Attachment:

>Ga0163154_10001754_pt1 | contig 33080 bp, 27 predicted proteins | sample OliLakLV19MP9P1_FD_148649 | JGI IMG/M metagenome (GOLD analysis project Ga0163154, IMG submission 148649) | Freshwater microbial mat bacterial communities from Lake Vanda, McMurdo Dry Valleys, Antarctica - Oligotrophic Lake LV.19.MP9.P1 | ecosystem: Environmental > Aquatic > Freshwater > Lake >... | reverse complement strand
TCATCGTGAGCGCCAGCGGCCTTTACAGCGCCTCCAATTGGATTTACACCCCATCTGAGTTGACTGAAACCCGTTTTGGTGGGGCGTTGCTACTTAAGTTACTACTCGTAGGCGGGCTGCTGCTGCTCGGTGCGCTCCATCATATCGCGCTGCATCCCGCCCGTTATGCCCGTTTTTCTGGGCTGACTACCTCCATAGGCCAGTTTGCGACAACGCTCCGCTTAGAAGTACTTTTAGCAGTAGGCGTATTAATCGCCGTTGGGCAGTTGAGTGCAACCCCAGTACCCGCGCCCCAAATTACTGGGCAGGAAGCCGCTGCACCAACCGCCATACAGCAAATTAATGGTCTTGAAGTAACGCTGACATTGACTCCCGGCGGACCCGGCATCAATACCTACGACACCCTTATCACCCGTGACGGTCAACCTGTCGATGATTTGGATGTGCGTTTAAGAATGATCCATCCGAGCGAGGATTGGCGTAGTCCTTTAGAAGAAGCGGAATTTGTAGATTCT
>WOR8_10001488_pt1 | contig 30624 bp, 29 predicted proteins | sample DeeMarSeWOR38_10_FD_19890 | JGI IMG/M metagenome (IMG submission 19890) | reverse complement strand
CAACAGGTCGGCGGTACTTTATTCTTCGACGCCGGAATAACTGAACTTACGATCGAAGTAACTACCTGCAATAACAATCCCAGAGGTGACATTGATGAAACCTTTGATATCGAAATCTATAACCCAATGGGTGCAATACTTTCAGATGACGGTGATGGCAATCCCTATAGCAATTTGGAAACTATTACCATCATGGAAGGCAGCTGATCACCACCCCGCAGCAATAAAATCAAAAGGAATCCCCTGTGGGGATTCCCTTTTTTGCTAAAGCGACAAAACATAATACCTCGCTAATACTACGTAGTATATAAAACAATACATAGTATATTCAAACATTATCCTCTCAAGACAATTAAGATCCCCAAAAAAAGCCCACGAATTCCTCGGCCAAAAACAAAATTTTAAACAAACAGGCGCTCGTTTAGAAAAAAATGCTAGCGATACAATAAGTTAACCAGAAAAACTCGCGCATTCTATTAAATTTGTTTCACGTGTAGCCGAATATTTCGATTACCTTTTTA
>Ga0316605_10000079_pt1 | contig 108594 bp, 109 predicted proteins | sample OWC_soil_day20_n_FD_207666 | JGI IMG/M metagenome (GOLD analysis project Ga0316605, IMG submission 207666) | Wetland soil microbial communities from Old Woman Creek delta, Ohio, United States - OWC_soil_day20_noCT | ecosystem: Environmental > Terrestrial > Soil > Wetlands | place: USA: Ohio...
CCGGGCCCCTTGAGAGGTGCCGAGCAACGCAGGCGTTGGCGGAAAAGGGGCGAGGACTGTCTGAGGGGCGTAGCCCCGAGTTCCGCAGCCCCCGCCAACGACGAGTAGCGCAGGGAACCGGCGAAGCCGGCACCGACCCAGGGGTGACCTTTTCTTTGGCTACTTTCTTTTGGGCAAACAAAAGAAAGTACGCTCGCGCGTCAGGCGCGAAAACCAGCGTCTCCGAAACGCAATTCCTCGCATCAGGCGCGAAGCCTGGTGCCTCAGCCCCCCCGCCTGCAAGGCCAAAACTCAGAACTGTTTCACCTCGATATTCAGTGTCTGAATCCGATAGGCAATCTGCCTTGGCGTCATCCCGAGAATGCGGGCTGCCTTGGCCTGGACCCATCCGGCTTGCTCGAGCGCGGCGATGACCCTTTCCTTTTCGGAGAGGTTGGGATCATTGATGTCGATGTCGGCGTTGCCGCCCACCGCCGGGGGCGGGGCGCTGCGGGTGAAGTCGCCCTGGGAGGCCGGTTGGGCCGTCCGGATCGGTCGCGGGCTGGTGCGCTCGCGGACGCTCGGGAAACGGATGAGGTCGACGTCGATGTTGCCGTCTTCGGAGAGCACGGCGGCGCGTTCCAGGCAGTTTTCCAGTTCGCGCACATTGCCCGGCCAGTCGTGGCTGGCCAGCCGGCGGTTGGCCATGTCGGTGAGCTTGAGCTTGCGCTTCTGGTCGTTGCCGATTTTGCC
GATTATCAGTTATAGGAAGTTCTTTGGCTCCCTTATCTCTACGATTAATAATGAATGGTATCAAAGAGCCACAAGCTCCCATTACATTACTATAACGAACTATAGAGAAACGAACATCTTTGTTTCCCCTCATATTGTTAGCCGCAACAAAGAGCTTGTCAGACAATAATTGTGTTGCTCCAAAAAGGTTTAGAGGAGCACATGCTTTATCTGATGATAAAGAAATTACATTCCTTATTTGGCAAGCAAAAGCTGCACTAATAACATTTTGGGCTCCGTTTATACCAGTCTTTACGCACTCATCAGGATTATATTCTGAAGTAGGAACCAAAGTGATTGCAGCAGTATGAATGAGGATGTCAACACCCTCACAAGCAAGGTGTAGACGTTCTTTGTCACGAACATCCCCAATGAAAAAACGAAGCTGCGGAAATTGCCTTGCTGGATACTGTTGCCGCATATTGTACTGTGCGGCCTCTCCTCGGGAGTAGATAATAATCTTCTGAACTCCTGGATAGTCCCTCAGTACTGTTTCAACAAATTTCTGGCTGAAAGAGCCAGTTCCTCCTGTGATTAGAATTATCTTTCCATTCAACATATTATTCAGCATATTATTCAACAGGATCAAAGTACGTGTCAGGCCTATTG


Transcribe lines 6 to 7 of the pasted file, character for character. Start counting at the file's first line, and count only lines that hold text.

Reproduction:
CCGGGCCCCTTGAGAGGTGCCGAGCAACGCAGGCGTTGGCGGAAAAGGGGCGAGGACTGTCTGAGGGGCGTAGCCCCGAGTTCCGCAGCCCCCGCCAACGACGAGTAGCGCAGGGAACCGGCGAAGCCGGCACCGACCCAGGGGTGACCTTTTCTTTGGCTACTTTCTTTTGGGCAAACAAAAGAAAGTACGCTCGCGCGTCAGGCGCGAAAACCAGCGTCTCCGAAACGCAATTCCTCGCATCAGGCGCGAAGCCTGGTGCCTCAGCCCCCCCGCCTGCAAGGCCAAAACTCAGAACTGTTTCACCTCGATATTCAGTGTCTGAATCCGATAGGCAATCTGCCTTGGCGTCATCCCGAGAATGCGGGCTGCCTTGGCCTGGACCCATCCGGCTTGCTCGAGCGCGGCGATGACCCTTTCCTTTTCGGAGAGGTTGGGATCATTGATGTCGATGTCGGCGTTGCCGCCCACCGCCGGGGGCGGGGCGCTGCGGGTGAAGTCGCCCTGGGAGGCCGGTTGGGCCGTCCGGATCGGTCGCGGGCTGGTGCGCTCGCGGACGCTCGGGAAACGGATGAGGTCGACGTCGATGTTGCCGTCTTCGGAGAGCACGGCGGCGCGTTCCAGGCAGTTTTCCAGTTCGCGCACATTGCCCGGCCAGTCGTGGCTGGCCAGCCGGCGGTTGGCCATGTCGGTGAGCTTGAGCTTGCGCTTCTGGTCGTTGCCGATTTTGCC
GATTATCAGTTATAGGAAGTTCTTTGGCTCCCTTATCTCTACGATTAATAATGAATGGTATCAAAGAGCCACAAGCTCCCATTACATTACTATAACGAACTATAGAGAAACGAACATCTTTGTTTCCCCTCATATTGTTAGCCGCAACAAAGAGCTTGTCAGACAATAATTGTGTTGCTCCAAAAAGGTTTAGAGGAGCACATGCTTTATCTGATGATAAAGAAATTACATTCCTTATTTGGCAAGCAAAAGCTGCACTAATAACATTTTGGGCTCCGTTTATACCAGTCTTTACGCACTCATCAGGATTATATTCTGAAGTAGGAACCAAAGTGATTGCAGCAGTATGAATGAGGATGTCAACACCCTCACAAGCAAGGTGTAGACGTTCTTTGTCACGAACATCCCCAATGAAAAAACGAAGCTGCGGAAATTGCCTTGCTGGATACTGTTGCCGCATATTGTACTGTGCGGCCTCTCCTCGGGAGTAGATAATAATCTTCTGAACTCCTGGATAGTCCCTCAGTACTGTTTCAACAAATTTCTGGCTGAAAGAGCCAGTTCCTCCTGTGATTAGAATTATCTTTCCATTCAACATATTATTCAGCATATTATTCAACAGGATCAAAGTACGTGTCAGGCCTATTG